With the US asset rentals market increasingly competitive, a business here was sold such that its lower revenue and a £0.4 million equivalent interim loss were kept out of the continuing operations’ numbers. Yet, despite their being enhanced by currency factors, they are plenty respectable.
I continue to rate this stock a cyclical because demand for photographic and broadcast equipment dials into media activity, which relates to advertising trends, thus essentially reflecting the wider economy.
Last July, the International Monetary Fund projected a 3.5% rise in overall global output for 2017 and 3.6% in 2018, while noting mixed prospects for the medium term. The IMF believes that cyclical a rebound could be stronger and more sustained in Europe, yet monetary policy normalisation in the US could trigger faster-than-expected tightening i.e. higher interest rates.
I’d disagree: for example Jerome Powell, the favourite to next chair the US Federal Reserve Board, is the relative liberal in the line-up of candidates – i.e. any rate rises will be small and well spaced-out.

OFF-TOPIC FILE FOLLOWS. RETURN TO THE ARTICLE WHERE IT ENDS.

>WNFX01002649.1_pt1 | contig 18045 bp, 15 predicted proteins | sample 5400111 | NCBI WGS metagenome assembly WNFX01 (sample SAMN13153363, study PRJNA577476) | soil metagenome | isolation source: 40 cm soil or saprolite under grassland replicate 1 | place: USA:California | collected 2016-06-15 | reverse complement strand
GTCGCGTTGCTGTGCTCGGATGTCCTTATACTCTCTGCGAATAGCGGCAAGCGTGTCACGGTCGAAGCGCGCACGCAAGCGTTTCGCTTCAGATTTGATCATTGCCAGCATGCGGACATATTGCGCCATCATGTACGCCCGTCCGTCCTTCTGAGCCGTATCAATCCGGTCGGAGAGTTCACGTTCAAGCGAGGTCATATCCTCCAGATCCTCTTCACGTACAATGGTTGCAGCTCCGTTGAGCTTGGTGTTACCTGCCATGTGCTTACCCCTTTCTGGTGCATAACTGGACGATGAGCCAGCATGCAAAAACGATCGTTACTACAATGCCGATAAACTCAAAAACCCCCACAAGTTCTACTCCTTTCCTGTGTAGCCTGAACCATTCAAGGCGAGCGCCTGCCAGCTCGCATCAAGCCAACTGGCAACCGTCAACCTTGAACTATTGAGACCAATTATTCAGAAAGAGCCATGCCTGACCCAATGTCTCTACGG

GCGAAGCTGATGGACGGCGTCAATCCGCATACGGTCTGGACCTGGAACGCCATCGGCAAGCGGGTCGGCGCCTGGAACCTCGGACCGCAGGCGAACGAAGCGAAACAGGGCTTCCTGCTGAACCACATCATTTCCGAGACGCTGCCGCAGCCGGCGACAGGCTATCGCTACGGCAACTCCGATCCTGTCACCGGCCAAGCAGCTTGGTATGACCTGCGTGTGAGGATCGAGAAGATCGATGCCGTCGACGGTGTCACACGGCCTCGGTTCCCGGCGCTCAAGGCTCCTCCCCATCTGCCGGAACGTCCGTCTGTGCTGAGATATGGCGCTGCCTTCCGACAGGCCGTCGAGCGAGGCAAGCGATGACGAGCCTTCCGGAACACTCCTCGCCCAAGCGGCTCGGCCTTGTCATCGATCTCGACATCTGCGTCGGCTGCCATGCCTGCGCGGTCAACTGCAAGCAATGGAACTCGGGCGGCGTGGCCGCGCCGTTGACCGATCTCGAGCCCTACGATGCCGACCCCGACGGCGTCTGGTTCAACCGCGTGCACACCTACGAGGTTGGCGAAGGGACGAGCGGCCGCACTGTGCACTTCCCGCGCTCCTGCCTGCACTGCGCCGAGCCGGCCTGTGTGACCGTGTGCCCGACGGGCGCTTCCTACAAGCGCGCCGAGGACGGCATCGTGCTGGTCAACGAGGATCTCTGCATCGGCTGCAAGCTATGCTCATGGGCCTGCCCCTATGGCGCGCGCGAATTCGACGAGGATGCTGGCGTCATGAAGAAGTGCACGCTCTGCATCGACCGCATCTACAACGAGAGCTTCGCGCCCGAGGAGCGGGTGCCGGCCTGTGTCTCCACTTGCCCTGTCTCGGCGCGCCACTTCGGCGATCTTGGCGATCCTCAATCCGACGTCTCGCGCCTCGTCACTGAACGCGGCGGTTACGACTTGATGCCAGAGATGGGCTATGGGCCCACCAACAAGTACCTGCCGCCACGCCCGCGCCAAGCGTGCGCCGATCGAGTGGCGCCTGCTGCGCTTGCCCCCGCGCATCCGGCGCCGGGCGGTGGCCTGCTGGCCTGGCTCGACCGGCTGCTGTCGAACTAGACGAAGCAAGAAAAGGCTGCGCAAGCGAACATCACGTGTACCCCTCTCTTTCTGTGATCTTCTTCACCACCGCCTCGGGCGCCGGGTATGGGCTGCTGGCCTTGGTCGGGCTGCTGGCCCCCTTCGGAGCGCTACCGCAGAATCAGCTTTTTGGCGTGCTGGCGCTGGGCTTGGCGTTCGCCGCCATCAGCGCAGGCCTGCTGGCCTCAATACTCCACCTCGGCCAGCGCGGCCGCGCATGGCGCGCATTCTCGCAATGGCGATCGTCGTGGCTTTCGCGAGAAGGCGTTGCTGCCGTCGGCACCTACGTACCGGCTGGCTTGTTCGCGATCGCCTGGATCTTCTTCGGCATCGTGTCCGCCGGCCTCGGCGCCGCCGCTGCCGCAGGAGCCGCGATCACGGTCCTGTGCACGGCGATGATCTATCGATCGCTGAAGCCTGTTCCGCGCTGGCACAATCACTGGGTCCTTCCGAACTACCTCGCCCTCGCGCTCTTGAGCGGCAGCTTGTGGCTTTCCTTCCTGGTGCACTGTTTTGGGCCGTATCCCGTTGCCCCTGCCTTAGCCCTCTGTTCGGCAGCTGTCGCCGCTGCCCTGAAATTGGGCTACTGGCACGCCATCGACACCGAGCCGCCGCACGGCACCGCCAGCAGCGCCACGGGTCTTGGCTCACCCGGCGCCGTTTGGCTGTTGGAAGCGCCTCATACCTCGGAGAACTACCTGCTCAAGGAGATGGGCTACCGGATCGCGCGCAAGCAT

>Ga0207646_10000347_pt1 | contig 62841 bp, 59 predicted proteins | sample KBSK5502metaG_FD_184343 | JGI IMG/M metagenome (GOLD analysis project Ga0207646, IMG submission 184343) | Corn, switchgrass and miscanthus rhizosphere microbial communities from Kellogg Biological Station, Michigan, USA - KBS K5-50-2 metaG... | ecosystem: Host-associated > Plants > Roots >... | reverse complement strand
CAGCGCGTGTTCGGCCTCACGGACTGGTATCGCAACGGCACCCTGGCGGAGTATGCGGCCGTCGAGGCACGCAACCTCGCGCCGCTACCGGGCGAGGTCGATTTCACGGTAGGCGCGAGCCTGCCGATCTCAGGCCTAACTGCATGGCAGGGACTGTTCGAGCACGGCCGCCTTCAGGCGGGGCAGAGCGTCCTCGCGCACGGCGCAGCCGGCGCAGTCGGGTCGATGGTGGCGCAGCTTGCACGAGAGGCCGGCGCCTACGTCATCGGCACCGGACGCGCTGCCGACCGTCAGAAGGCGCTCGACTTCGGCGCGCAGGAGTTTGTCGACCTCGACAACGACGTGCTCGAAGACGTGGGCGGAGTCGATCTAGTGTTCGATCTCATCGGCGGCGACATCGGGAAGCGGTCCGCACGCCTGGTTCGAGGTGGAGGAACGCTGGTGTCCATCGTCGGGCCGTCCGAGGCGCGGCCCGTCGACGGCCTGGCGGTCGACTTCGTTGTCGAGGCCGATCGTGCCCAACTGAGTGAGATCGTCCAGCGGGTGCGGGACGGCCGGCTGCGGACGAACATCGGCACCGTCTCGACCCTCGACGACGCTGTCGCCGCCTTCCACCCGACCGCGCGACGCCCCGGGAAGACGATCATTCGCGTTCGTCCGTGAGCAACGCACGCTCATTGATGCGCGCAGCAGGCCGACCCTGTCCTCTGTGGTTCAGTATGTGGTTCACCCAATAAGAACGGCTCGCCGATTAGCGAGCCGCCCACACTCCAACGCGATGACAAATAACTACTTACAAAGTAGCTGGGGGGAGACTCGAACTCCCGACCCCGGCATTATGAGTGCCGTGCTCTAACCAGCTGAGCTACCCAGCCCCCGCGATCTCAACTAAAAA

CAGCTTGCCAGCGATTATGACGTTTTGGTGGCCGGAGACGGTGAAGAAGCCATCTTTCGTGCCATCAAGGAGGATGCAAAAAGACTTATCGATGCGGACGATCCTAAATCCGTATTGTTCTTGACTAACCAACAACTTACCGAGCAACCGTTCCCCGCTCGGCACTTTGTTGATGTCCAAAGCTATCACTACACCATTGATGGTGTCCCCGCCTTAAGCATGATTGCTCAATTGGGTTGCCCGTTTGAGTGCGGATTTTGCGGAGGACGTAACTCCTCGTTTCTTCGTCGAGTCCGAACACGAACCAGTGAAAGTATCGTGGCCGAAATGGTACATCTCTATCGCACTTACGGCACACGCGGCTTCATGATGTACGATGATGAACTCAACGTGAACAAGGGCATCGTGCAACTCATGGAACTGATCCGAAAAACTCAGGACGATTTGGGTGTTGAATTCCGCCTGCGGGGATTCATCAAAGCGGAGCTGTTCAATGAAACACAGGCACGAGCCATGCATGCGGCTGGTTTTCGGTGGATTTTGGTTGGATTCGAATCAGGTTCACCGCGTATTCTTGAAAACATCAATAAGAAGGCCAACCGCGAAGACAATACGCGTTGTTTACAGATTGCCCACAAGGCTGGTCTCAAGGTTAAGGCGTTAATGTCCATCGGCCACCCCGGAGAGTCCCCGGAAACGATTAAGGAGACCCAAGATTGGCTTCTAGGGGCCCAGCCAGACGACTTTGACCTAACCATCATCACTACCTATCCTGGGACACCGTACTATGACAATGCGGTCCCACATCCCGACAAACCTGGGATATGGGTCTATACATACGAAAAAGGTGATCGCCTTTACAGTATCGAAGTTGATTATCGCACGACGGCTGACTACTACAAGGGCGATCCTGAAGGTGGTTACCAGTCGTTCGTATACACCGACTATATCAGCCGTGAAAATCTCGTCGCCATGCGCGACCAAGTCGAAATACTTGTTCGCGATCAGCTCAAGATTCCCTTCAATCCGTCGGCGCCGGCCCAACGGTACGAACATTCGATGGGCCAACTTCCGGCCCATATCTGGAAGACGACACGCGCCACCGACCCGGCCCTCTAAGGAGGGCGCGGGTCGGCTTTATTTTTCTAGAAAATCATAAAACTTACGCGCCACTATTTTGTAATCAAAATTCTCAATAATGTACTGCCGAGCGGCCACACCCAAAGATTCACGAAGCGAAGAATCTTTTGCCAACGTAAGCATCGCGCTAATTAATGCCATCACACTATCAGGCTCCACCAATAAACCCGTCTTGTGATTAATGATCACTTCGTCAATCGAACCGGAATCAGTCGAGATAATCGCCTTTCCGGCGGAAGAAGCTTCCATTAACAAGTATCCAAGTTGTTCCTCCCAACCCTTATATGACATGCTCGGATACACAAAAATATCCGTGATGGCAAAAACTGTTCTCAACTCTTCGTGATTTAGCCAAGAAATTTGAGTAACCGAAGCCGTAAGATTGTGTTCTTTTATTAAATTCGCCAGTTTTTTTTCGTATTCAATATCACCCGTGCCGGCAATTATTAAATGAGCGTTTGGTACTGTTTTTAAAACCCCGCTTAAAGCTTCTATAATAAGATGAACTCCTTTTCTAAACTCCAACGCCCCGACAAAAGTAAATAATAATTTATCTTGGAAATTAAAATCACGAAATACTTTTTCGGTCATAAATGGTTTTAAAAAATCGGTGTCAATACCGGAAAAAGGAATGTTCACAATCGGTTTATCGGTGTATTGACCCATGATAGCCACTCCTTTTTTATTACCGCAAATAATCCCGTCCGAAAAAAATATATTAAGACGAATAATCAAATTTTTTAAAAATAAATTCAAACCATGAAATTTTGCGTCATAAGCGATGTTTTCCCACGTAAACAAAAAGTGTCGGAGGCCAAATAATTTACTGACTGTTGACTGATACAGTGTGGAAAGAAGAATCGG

Mid-November update key in the short term
So, the bosses’ selling has a rationale to preserve gains, yet the broad context – of a circa £500 million business that’s a global leader in international markets – makes this a quality choice versus stocks geared more to risks with the UK economy.
If Vitec does deliver a damp squib anytime and its price drops to re-charge the yield, it may hasten a takeover. If the global economy remains robust, then its growth-stock credentials can strengthen, hence a PE over 15 times and 2% yield be its “new normal”.
Both scenarios make the 16 November update intriguing, and the business to study beforehand. “Long-term buy” looks the overall objective stance, but take care as to timing.
Vitec Group – financial summary Consensus estimates year ended 31 Dec 2012 2013 2014 2015 2016 2017 2018 Turnover (£ million) 345 315 310 318 376 IFRS3 pre-tax profit (£m) 16.1 20.4 20.1 18.5 10.5 Normalised pre-tax profit (£m) 44.7 33.6 34.1 25.1 40.2 37.0 46.4 Operating margin (%) 13.9 11.8 12.1 9.2 11.8 IFRS3 earnings/share (p) 13.4 31.8 29.3 29.2 20.1 Normalised earnings/share (p) 75.5 61.8 60.9 44.0 86.6 60.4 75.8 Earnings per share growth (%) 89.9 -18.2 -1.3 -27.7 96.7 -30.2 25.4 Price/earnings multiple (x) 13.0 18.7 14.9 Annual average historic P/E (x) 8.3 9.9 10.4 12.9 10.1 Cash flow/share (p) 56.3 91.9 79.7 72.4 118 Capex/share (p) 31.5 43.1 38.5 35.8 17.5 Dividends per share (p) 21.0 22.4 23.4 24.2 25.0 28.5 29.6 Yield (%) 2.2 2.5 2.6 Covered by earnings (x) 3.7 2.8 2.6 1.8 3.5 2.1 2.6 Net tangible assets per share (p) 106 99.6 71.1 80.0 91.2 Source: Company REFS